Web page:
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Raw: Paris Zoo Set to Reopen After Makeover

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The distinctive "Great Boulder" still dominates the landscape, but pretty much everything else has changed at Paris' best known zoo, as it prepares to reopen to the public on April 12th after a multi-year, multi-million-dollar makeover. (April 8)

SHOTLIST:

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Paris, France - April 8, 2014

1. Various of giraffes in their new compound

2. Various of baboons

3. Wide of zoo biosphere

4. Tilt down from roof of tropical forest biosphere

5. Pair of macaws

6. Close of manatee in water

7. Wide of man passing by biosphere aquarium

8. Various of penguins

9. Mid of lion

10. Wide of zoo with Great Boulder in background

STORYLINE:

The distinctive "Grand Rocher" (Great Boulder) still dominates the landscape, but pretty much everything else has changed at Paris' best known zoo, as it prepares to reopen to the public on April 12.

The Parc Zoologique de Paris, which lies near the eastern suburb of Vincennes and is also called Zoo de Vincennes, admitted journalists on Tuesday in advance of Saturday's grand opening.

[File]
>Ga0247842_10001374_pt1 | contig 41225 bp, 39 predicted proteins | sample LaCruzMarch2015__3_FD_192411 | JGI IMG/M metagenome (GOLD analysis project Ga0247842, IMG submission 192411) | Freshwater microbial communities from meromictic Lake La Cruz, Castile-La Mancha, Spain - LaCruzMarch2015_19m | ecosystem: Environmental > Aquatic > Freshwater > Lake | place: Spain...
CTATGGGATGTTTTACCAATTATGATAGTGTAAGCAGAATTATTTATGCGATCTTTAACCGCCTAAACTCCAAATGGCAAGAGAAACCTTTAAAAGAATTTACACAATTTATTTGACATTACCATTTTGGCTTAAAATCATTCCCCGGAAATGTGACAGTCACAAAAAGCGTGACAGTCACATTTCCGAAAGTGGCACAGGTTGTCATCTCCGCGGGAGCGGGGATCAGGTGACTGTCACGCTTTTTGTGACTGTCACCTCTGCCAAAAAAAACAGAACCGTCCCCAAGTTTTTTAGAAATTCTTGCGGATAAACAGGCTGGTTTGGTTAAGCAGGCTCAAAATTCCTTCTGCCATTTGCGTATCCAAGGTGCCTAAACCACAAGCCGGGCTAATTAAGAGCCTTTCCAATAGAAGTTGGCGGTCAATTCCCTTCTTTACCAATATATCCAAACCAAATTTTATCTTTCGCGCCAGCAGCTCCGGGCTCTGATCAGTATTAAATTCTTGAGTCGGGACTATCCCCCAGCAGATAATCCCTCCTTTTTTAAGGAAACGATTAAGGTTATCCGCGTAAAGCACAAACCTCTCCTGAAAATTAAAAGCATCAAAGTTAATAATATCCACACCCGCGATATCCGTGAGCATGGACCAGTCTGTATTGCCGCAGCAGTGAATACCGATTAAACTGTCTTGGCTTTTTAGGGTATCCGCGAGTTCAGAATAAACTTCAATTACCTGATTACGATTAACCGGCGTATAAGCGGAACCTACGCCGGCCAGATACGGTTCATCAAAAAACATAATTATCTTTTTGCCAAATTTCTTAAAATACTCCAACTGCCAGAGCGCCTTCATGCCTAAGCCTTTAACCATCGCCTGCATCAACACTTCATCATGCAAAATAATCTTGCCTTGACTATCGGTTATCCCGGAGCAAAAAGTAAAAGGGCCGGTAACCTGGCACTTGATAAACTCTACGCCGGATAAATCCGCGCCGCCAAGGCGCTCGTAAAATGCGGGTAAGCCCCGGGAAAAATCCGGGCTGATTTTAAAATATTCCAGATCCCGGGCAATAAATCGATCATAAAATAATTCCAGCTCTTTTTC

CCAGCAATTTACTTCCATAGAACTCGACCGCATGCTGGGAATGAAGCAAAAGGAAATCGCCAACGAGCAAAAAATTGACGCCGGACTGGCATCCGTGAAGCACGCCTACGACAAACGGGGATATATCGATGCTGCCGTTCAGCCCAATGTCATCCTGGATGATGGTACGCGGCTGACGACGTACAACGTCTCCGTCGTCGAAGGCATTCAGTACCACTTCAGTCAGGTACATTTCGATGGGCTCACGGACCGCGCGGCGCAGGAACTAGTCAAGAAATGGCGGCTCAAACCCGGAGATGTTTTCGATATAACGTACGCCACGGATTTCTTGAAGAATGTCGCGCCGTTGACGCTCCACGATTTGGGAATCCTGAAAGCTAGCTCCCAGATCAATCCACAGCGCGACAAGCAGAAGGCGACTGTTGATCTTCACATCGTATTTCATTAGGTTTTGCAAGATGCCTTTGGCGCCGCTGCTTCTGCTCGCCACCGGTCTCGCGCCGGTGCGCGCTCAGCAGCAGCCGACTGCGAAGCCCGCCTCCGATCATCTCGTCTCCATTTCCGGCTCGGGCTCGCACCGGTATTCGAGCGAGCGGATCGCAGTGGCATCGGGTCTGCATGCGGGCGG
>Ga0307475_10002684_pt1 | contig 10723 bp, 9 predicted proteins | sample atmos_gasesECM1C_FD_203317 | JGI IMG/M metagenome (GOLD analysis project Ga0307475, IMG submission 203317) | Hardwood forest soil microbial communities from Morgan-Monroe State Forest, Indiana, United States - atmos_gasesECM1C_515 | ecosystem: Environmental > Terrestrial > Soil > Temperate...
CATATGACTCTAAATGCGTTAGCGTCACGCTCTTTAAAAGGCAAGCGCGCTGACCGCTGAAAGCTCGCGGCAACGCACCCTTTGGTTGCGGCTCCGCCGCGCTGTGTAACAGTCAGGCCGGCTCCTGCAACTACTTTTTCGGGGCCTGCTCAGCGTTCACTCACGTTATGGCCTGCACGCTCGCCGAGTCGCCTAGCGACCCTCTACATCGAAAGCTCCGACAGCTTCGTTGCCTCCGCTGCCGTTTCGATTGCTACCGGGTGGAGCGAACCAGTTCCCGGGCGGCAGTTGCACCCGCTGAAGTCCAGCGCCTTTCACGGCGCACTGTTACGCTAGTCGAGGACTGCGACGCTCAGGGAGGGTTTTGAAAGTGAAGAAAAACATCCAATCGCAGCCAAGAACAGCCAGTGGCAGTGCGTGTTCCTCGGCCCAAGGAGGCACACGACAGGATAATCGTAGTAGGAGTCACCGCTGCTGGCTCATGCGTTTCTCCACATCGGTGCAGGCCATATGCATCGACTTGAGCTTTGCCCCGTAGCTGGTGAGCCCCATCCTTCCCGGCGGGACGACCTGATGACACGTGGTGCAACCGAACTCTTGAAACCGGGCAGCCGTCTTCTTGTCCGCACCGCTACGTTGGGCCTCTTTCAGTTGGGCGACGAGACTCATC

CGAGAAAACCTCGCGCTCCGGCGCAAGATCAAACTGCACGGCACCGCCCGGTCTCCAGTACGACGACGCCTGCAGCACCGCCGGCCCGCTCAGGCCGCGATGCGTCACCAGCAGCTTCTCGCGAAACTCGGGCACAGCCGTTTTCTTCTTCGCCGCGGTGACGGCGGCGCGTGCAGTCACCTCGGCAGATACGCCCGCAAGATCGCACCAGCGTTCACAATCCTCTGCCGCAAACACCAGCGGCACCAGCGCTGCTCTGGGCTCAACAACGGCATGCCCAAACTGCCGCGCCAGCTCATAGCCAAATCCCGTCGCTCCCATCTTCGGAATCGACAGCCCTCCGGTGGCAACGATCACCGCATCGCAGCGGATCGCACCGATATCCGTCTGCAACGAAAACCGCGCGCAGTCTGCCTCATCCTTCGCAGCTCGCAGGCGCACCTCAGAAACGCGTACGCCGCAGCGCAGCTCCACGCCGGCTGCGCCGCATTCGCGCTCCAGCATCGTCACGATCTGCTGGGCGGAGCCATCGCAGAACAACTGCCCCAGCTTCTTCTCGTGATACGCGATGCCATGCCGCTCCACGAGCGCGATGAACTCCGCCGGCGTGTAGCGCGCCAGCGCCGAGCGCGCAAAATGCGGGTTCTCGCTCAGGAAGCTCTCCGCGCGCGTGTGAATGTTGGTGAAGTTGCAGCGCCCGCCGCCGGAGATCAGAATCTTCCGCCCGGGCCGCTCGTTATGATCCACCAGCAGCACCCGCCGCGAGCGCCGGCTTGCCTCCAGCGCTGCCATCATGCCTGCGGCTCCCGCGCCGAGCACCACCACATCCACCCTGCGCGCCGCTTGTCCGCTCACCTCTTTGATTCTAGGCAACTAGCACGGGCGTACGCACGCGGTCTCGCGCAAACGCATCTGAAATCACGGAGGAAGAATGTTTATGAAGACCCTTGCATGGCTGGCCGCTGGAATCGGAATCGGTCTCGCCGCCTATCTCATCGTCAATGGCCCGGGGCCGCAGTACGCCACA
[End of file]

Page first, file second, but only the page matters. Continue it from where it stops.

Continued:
The zoo has undergone a 167-million euro (230 million US dollar) makeover, and it is hoped that this will revive an attraction that had fallen into neglect.

With no major refurbishment since its opening in 1934, the zoo's displays had become old-fashioned and dated, a concrete jungle of traditional animal cages.

Now managers are celebrating an unparalleled, top-to-bottom renovation: winding pathways, richer vegetation and 21st-century displays.

Animals are now grouped by five regions of origin, Madagascar, Patagonia, Guyana, Europe, and Sahel-Sudan, which is the largest single area in the zoo and home to African savannah roamers.

Giraffes and ostriches co-habit one display area, zebras and rhinos another.

A lone male lion, somewhat understandably, has his own pen, but will soon have three lionesses to keep him company.

During the lengthy refurbishment nearly all the animals were transferred to other French zoos.

Only the 16 giraffes, who are among the most popular creatures with visitors, remained as the work was carried out, and journalists watched as they took their first steps into their new enclosure on Tuesday.

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